The study, which questioned 255 Australian chief information officers, chief executive officers and chief financial officers, revealed the local finance and manufacturing sectors are the most prepared to deal with a disaster if it occurs.
Catherin Bennett, Director of IDC User Programmes, told ZDNet Australia a simulation should be set up to test the business continuity systems, and that the testing should be done on a regular basis. Of the companies with a business continuity plan in place, 43 percent update it quarterly or twice a year, while another 40 percent update it annually.
"Part of that testing needs to be testing for people, not just infrastructure and things," said Bennett. She said people needed to be trained to use the business continuity processes, or the system would be ineffectual no matter how good it was.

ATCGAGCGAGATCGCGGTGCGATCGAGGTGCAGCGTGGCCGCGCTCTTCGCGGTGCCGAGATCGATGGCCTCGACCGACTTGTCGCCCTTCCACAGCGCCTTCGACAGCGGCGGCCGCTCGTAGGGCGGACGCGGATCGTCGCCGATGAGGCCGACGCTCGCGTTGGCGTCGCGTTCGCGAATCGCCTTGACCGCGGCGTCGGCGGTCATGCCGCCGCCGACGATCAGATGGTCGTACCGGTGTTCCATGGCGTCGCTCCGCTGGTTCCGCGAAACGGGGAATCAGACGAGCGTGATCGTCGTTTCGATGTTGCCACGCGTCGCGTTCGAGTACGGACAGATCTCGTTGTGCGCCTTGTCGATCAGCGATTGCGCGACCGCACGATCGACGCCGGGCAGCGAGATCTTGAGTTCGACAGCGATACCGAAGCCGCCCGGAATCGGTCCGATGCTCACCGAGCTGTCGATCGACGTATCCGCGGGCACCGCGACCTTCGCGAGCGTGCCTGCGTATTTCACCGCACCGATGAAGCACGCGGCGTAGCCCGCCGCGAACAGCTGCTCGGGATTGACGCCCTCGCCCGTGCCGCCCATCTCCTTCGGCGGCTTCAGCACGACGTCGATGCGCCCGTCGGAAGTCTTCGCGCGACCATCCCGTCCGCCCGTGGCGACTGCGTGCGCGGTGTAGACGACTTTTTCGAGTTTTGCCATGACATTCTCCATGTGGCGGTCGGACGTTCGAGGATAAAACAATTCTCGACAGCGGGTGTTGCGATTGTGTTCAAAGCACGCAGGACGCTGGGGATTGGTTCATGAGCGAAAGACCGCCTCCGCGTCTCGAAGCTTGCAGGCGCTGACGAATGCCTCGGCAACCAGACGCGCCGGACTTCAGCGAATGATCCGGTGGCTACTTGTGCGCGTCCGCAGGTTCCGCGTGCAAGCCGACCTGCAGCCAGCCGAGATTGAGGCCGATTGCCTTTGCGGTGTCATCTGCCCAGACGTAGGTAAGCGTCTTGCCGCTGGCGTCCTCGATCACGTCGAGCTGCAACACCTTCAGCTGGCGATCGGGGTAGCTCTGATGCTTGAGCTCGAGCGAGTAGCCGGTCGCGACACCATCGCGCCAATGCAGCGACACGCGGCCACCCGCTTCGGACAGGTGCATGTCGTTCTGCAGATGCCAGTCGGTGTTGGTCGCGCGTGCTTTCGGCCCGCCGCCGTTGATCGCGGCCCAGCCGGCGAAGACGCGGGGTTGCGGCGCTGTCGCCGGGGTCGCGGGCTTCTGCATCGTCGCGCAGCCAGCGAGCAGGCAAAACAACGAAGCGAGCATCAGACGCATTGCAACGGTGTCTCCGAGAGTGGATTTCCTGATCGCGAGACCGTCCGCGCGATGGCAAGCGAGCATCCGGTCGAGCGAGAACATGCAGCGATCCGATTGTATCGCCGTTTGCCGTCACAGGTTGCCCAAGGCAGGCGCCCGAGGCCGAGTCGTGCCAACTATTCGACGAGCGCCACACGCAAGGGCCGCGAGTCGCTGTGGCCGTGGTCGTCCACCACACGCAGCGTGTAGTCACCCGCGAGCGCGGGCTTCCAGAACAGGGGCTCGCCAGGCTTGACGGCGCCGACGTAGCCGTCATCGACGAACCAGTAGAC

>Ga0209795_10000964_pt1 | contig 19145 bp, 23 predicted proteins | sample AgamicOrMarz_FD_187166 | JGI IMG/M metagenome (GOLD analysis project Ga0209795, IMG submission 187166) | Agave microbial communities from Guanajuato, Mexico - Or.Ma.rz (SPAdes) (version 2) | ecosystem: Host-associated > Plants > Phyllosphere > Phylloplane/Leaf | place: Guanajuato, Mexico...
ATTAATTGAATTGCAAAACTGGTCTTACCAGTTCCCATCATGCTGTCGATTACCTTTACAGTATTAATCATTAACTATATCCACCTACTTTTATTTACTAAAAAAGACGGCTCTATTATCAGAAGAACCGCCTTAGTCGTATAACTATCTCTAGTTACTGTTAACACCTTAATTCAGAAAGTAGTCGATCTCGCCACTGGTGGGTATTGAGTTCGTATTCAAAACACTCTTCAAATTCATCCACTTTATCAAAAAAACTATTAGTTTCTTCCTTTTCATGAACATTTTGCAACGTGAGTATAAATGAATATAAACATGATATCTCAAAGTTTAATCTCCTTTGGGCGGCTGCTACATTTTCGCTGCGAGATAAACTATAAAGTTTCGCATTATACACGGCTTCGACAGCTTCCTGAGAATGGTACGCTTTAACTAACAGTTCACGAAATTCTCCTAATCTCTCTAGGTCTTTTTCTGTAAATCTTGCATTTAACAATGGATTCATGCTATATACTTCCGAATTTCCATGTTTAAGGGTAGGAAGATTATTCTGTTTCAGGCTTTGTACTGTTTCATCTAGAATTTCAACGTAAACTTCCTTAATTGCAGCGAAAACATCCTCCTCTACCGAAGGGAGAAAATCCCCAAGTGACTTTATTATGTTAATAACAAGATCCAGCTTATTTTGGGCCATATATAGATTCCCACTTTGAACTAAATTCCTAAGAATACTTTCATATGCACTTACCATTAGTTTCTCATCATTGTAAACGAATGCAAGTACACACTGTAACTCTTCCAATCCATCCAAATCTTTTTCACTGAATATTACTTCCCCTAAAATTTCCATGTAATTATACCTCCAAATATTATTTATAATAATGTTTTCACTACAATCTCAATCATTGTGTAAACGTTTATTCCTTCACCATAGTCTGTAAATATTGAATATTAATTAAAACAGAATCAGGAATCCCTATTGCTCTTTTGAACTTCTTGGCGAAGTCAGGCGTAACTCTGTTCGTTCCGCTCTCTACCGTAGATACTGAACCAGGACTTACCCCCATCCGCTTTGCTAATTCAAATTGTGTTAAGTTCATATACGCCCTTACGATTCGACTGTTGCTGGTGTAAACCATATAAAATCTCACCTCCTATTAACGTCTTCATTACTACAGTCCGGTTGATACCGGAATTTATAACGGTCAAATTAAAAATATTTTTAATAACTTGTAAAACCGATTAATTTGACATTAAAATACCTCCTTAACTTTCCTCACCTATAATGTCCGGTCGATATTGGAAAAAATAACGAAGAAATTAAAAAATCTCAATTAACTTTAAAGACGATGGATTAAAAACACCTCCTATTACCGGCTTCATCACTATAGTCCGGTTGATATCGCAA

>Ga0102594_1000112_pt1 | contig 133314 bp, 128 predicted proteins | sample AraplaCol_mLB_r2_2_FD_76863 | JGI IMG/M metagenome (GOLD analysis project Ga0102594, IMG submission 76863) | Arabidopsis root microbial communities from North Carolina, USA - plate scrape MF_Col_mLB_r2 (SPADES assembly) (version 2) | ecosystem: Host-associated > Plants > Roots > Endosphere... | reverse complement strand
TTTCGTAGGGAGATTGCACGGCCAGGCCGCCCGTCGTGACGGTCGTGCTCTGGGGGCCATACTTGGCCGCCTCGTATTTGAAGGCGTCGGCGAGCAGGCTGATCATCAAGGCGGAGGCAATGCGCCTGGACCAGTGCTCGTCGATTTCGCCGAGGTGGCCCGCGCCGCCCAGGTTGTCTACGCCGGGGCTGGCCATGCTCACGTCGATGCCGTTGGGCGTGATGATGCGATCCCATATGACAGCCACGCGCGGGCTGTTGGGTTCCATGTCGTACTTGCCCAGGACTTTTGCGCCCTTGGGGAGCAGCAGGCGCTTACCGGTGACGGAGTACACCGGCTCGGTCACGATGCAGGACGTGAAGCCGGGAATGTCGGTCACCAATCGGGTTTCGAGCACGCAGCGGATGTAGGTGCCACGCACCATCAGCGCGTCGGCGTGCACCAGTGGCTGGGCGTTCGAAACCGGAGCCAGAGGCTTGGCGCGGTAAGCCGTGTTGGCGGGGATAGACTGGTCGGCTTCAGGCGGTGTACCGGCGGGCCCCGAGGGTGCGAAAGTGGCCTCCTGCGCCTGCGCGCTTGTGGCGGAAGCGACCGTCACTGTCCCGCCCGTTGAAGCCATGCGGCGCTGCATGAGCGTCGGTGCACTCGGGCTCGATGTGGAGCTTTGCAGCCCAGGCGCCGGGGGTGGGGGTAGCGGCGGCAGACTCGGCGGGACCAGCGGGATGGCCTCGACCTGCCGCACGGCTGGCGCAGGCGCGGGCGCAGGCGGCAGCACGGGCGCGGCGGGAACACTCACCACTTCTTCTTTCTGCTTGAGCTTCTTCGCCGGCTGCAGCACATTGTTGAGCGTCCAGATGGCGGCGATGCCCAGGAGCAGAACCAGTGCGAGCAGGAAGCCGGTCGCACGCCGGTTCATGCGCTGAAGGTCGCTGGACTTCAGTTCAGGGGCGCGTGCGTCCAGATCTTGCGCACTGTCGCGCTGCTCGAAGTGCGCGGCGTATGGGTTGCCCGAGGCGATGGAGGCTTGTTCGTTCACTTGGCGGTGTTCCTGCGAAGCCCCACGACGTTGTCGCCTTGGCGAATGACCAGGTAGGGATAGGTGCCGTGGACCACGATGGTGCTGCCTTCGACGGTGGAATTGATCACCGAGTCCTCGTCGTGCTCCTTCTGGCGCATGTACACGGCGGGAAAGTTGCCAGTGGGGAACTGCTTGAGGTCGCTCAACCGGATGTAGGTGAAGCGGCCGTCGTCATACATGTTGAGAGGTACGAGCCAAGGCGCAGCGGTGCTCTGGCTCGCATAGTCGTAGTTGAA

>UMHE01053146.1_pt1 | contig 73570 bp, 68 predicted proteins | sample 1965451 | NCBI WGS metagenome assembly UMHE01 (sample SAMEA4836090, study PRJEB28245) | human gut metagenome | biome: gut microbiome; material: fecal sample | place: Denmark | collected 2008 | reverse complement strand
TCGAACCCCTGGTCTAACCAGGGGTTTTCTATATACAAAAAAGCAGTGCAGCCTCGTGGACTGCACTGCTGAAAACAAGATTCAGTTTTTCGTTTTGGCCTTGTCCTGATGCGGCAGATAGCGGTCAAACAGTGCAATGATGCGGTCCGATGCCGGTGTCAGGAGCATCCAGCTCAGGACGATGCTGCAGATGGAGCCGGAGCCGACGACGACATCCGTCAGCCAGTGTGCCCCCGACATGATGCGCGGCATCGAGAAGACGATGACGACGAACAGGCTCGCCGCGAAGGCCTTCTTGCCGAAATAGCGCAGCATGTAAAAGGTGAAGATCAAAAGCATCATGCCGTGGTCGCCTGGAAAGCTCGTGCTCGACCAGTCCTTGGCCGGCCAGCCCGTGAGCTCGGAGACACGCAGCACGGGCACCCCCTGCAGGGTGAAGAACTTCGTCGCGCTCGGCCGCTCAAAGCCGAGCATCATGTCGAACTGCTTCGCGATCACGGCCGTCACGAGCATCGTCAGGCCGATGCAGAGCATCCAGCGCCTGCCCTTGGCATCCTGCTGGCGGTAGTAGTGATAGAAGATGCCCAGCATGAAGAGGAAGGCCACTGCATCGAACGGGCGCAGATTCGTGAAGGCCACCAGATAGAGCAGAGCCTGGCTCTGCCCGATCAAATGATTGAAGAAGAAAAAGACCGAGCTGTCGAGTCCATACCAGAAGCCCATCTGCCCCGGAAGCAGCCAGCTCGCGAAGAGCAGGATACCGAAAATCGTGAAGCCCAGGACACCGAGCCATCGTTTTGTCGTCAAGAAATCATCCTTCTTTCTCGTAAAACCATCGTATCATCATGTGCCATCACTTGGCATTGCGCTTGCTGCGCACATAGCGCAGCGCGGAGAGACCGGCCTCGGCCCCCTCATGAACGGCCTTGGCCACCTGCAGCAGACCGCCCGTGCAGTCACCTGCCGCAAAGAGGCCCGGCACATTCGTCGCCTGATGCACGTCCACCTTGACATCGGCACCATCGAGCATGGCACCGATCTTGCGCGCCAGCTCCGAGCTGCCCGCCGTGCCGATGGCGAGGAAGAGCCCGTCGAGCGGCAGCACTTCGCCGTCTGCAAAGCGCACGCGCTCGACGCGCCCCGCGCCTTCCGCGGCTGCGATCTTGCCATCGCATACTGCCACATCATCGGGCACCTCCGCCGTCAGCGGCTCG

Most Australian organisations consider the most critical business processes to protect are their financial systems, human resources and payroll functions, according to the IDC report Keeping the Engine of Commerce Running .
If business continuity plans are not in place and tested, the risks to Australian enterprises can include business disruption, corporate liability and loss of shareholder confidence and customer loyalty, the analysts said.
"Don't focus on non-critical activities, focus on critical areas," said Bennett. Companies should determine what level of risk they deem acceptable for each area, according to Bennett. They should also create a business continuity plan across all areas of their business, not just IT systems.